Welcome to Anjali Mishra's website
I am a doctoral student in the Social-Personality Psychology PhD program at the University of California, Davis (UCD) and am in the process of finishing my PhD. I came to UCD in 2007 to work with Dr. Robert Emmons, who is a leading researcher in the field of positive psychology and is the editor of the Journal of Positive Psychology. This website provides an introduction to my background, research interests, teaching and career goals.
I was born and raised in New Delhi, India, and first came to the United States in 2003 to pursue a B.A. in Psychology at George Mason University,Virginia. The development of my research interests has been an exciting journey so far, initiated via my undergraduate research experience under the mentorship of Dr. Todd Kashdan with whom I worked for two and a half years in the Lab for the Study of Social Anxiety, Character Strengths, and Related Phenomena. My undergraduate honors thesis focused on age and gender differences in the experience, evaluation, and expression of gratitude (Kashdan, Mishra, Breen, & Froh, 2009). As an extension of my previous study, under the supervision of Dr. Robert Emmons, my first study at UCD examined sex differences in various prosocial emotions, including gratitude, forgiveness, and hope. Consistent with my earlier findings, women reacted more positively to experiencing gratitude, which may be a function of their having more “relational selves,” whereas men may have more “autonomous selves.” As Taylor (2000) discusses in her work on men’s tendency toward “fight or flee” in the face of threats and women’s tendency to “tend and befriend,” men may maintain autonomy and self-control when threatened or stressed, and women may seek out relationship partners who can provide compassion and support.
More recently, I have been focusing on writing-intervention studies designed to facilitate gratitude. I have been exploring the effects of writing about grateful feelings on coping with stress and promoting posttraumatic growth following stressful life events. Described ahead is a brief summary of my ongoing research.
Writing about stressful life events has psychological and physical health benefits (King & Miner, 2000; Pennebaker, 1993; Pennebaker, Barger, & Tiebout, 1989), and grateful processing of stressful life events has been found to promote well being (Watkins, Cruz, Holben, & Kolts, 2008). In the past decade, there has been accumulating evidence for the psychological, social, and physical benefits of gratitude (McCullough, Emmons, & Tsang, 2002; McCullough, Kilpatrick, Emmons, & Larson, 2001). Gratitude as a coping mechanism promotes positive reinterpretation of life events, successful resolvement of unpleasant memories, and alleviates stress and mild depression (Fredrickson, Tugade, Waugh, & Larkin, 2003; Watkins, et al., 2008; Wood et al., 2008). My ongoing research has three overarching purposes. First, I plan to examine the benefits of grateful processing of stressful life events, through writing from a grateful standpoint, compared to other forms of writing (e.g., meaning-focused or fact-focused). Second, I intend to examine the benefits of grateful writing in specific life domains such as romantic relationships. Third, I plan to test the potential practical applications of this research by examining benefits of grateful writing for clinically depressed and socially anxious individuals.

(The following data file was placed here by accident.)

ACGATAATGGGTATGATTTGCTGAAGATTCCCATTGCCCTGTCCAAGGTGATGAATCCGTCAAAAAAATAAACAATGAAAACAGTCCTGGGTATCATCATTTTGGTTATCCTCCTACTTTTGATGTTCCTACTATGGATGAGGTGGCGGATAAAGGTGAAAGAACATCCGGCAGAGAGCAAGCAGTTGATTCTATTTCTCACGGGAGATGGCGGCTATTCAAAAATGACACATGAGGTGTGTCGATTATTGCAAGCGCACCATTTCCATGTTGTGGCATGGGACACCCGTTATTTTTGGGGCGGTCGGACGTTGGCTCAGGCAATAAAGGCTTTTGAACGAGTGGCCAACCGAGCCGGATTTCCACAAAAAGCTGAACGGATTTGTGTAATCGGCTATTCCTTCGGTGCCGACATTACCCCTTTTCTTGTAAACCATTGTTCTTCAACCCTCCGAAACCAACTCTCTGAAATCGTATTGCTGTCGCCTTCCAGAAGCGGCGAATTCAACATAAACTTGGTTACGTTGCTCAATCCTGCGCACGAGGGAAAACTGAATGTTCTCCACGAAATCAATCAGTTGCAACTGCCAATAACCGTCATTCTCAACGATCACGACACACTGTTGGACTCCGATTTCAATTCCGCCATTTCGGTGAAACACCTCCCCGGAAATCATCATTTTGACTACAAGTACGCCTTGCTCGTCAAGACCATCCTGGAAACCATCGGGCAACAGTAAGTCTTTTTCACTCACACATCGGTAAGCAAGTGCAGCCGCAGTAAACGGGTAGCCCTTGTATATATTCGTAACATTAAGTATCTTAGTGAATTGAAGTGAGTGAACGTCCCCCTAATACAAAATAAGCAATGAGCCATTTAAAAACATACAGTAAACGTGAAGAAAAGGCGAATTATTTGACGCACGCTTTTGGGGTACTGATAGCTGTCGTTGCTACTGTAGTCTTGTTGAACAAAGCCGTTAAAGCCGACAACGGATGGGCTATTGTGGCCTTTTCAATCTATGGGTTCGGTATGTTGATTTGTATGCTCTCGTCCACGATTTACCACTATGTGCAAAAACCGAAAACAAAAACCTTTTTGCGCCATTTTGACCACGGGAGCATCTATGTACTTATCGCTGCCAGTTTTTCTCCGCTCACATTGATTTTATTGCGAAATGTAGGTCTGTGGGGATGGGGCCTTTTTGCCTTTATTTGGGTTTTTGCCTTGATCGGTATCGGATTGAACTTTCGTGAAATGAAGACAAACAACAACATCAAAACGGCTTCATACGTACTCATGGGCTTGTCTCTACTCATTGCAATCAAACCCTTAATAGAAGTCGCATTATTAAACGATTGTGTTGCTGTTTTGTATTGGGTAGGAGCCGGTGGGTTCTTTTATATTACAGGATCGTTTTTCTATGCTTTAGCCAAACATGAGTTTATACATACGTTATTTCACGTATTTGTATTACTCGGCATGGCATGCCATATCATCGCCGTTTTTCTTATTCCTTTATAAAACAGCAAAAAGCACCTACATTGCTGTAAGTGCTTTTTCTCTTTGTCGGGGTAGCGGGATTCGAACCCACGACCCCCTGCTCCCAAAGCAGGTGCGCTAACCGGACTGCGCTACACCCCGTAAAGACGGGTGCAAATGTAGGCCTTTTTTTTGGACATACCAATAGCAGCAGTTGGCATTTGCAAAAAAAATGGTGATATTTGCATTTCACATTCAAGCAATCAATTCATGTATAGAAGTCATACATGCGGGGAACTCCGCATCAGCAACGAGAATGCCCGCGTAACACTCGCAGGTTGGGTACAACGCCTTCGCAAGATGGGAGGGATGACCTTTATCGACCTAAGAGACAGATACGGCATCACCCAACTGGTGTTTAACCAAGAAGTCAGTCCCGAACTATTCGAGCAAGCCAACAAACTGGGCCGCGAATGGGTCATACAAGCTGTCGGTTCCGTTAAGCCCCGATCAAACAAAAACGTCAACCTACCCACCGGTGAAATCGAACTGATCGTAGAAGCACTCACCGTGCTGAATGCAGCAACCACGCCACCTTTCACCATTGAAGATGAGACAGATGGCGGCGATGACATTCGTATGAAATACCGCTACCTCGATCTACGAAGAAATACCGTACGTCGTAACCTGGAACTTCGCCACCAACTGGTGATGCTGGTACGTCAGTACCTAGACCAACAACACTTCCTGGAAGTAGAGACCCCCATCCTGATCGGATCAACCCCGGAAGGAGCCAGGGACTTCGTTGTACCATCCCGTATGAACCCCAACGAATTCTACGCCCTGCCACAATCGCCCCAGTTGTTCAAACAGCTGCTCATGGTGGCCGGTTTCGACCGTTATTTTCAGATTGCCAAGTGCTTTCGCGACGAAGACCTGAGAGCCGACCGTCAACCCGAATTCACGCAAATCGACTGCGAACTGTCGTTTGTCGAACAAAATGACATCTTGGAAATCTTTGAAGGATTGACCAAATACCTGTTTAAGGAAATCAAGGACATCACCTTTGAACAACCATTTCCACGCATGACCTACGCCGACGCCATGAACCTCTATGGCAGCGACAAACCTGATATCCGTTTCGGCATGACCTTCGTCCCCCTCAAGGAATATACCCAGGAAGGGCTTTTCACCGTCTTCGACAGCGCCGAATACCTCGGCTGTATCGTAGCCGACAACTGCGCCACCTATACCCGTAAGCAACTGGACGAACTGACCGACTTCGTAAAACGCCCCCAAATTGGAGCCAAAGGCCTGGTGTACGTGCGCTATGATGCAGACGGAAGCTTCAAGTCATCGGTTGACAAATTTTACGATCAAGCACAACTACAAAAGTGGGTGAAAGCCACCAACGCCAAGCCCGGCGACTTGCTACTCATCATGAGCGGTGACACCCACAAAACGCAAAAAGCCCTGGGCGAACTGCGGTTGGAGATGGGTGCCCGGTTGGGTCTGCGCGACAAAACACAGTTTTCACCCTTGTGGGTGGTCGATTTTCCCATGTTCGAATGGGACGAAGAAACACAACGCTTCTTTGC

In future, besides my current research, I plan to explore (a) the effects of positive psychological interventions, particularly gratitude, on the quality of romantic relationships, (b) the influence of gratitude on cognitive processes (e.g., self-conceptions and construction of a personal history across the life span), and (c) appraisals and experience of gratitude across cultures. After completing my Ph.D., I plan to pursue a career in academia where I can continue my research and teach.
102 Q Young Hall
Department of Psychology
One Shields Avenue
Davis CA 95616